And He (Jesus) said to them, "The kings of the Gentiles exercise lordship over them, and those in authority over them are called benefactors. But not so with you." Luke 22:25-26a
In 28 years as a parish pastor, I never made a sick call on someone who had cholera.
Maybe that's because unless you eat raw, infected shellfish, or drink unsanitary water, you generally won't catch cholera.
That's why I had to do some research after I read that almost 1,000 people in Zimbabwe had died from a recent cholera epidemic. Almost as bad, 16,000 have been infected. What I found out is this: in less than a day, cholera can kill you. On the other hand, if treated with water, sugar, and depleted salts, most people recover relatively easily.
This made me ask, "Why are people dying of cholera in Zimbabwe?" The answer is relatively simple: the president of that African country is allowing it. In December, he announced, "I am happy to say there is no cholera." And, he added, "now that there is no cholera, there is no cause for war." By making that pronouncement, President Robert Mugabe was trying to head off humanitarian and military intervention.
That was when I remembered the words of Jesus. At His Last Supper, He indicated that though kings and authorities among the Gentiles lord it over their people and want to be considered a benefactor for having done so, His followers should truly serve each other.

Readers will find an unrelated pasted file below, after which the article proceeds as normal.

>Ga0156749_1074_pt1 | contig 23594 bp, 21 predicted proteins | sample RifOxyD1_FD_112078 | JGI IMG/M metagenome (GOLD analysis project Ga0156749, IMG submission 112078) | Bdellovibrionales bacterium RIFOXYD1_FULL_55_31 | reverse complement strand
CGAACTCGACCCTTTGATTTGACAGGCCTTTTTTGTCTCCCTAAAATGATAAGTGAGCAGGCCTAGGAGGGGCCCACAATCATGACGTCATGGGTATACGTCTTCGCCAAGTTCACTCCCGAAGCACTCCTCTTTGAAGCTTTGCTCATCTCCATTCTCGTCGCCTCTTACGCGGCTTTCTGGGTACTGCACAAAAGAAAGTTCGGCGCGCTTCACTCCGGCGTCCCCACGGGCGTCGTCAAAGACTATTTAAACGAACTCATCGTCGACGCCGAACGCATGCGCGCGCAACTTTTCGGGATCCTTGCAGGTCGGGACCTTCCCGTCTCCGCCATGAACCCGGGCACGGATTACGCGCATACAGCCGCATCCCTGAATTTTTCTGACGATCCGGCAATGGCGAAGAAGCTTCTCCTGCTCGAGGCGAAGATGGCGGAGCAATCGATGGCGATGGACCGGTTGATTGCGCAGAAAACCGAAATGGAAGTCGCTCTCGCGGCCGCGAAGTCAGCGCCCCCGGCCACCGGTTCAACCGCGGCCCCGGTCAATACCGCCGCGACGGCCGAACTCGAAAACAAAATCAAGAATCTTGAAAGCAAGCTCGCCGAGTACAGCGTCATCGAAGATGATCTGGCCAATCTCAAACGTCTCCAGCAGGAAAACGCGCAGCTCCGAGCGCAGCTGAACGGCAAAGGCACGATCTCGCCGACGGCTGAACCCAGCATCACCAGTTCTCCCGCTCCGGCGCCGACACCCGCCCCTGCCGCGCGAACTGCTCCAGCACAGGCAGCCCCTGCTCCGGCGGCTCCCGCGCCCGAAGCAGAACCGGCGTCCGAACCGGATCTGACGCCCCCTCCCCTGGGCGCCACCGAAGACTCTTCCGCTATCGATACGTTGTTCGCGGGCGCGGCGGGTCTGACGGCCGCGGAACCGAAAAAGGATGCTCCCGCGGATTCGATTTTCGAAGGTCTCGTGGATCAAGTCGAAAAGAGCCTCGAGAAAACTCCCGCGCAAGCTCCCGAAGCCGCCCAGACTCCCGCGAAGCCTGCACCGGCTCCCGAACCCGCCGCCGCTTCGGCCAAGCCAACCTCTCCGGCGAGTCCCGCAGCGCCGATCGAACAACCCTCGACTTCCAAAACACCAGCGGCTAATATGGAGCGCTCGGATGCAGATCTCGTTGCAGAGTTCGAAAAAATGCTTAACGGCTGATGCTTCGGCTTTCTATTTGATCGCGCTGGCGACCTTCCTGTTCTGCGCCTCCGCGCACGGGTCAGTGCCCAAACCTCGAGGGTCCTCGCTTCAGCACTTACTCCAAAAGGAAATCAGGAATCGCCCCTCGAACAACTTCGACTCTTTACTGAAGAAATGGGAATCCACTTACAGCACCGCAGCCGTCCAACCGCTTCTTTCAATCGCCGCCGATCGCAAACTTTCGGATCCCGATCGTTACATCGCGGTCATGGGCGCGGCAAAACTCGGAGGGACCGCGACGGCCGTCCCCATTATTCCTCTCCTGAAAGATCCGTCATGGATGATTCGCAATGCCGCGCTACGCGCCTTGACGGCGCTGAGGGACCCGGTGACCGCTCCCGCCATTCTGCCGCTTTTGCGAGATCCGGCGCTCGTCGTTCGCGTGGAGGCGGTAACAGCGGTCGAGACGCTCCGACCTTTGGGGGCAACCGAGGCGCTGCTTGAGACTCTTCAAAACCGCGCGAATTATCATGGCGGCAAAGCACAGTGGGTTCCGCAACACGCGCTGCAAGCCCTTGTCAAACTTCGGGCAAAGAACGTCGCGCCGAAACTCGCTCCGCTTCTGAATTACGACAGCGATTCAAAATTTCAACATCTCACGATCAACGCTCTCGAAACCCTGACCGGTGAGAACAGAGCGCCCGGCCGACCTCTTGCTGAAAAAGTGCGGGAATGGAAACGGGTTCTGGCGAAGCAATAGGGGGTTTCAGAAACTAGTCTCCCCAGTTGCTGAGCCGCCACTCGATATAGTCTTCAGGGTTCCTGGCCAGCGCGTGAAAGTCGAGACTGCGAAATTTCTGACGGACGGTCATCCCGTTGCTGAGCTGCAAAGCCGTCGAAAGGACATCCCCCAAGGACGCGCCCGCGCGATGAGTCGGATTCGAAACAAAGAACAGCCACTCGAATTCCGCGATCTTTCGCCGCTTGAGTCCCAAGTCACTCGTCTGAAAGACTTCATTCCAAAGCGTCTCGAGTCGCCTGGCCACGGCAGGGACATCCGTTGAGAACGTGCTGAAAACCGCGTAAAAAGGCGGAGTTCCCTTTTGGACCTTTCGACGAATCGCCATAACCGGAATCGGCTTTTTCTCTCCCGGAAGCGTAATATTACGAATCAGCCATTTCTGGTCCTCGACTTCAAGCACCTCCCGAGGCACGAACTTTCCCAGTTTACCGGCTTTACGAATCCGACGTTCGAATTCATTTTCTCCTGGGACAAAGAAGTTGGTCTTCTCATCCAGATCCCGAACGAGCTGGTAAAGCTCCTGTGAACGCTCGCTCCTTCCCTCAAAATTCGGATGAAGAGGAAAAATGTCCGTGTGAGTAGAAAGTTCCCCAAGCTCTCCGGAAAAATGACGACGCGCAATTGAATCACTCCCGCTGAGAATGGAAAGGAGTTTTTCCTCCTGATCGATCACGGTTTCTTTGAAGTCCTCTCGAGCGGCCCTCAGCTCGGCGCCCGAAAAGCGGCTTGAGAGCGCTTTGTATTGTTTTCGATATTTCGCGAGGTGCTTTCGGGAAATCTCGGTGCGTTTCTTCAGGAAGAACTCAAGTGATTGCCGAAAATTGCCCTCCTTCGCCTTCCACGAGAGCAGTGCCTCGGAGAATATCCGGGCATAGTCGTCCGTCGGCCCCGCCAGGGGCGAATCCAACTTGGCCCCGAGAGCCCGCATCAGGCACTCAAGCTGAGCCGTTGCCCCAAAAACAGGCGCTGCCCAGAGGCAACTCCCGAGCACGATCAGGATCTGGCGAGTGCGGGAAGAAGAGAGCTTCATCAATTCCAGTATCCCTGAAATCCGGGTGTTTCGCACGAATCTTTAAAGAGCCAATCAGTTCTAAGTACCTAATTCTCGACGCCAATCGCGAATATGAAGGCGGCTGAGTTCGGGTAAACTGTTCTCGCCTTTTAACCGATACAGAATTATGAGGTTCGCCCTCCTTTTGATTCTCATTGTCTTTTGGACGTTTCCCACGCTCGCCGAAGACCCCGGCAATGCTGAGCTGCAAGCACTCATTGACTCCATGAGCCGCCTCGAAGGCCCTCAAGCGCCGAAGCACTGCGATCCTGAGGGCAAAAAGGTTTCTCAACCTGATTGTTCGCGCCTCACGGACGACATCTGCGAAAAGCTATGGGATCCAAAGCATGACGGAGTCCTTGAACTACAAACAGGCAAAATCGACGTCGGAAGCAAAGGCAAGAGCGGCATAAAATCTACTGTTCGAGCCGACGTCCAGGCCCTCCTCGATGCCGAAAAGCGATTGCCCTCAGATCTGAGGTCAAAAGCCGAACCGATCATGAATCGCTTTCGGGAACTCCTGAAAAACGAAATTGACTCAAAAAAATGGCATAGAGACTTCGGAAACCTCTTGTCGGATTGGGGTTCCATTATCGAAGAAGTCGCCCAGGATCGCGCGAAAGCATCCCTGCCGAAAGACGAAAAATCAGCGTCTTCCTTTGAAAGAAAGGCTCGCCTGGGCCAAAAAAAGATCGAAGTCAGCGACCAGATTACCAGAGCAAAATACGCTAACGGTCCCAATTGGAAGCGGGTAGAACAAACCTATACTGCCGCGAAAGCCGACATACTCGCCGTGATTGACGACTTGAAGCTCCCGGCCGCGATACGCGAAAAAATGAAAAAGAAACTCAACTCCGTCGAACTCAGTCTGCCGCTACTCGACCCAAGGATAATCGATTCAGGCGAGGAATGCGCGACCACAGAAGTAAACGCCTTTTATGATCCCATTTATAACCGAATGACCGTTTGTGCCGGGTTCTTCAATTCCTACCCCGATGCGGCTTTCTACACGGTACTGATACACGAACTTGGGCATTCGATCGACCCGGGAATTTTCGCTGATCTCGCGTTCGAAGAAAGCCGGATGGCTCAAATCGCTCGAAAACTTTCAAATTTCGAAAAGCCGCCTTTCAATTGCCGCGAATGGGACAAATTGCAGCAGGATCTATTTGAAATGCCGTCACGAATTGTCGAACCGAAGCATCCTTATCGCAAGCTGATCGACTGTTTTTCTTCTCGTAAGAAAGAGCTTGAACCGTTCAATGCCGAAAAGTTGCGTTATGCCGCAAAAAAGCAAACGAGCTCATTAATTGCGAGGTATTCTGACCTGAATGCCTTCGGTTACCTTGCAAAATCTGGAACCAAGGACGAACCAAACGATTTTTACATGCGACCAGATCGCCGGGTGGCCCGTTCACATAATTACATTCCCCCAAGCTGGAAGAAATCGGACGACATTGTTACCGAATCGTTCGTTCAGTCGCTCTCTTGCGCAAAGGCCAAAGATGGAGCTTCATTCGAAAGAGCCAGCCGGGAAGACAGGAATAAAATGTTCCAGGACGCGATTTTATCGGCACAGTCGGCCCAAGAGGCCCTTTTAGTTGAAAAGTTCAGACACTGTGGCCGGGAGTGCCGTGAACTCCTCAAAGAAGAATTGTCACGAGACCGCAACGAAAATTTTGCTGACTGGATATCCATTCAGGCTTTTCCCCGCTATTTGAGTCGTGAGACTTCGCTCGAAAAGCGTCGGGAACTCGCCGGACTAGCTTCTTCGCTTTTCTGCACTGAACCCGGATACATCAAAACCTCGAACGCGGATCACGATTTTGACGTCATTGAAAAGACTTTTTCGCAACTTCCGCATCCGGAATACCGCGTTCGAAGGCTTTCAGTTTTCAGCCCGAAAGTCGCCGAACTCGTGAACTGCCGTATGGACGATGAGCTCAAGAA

Almost 2,000 years since Jesus made that statement, nothing has changed. Many rulers still cling to power and some allow their people to suffer. On the other hand, in the best of Christian homes and congregations, God's people still serve each other, and they serve their enemies.
Serving is something we are glad to do. How could it be otherwise? We have seen a Savior who left heaven's high throne and came to earth and was placed in a manger. Wishing to serve and save humanity, Jesus lived His life perfectly and allowed Himself to be crucified. Now, because of that gracious gift of service, all who believe on the risen Lord as Savior are forgiven and promised a place in heaven.
John said it best: "We love because He first loved us. If anyone says, 'I love God,' but hates his brother, he is a liar; for he who does not love his brother whom he has seen cannot love God whom he has not seen" (1 John 4:19-20).
THE PRAYER: Dear Lord Jesus, by Your sacrifice and service, I am saved. May my thanksgiving find expression in the way I treat others. Further, I also ask that You will touch the rulers of this world so they may truly become "benefactors." In Your Name. Amen.
In Christ I remain His servant and yours,
Pastor Ken Klaus
Speaker emeritus of The Lutheran Hour®
Lutheran Hour Ministries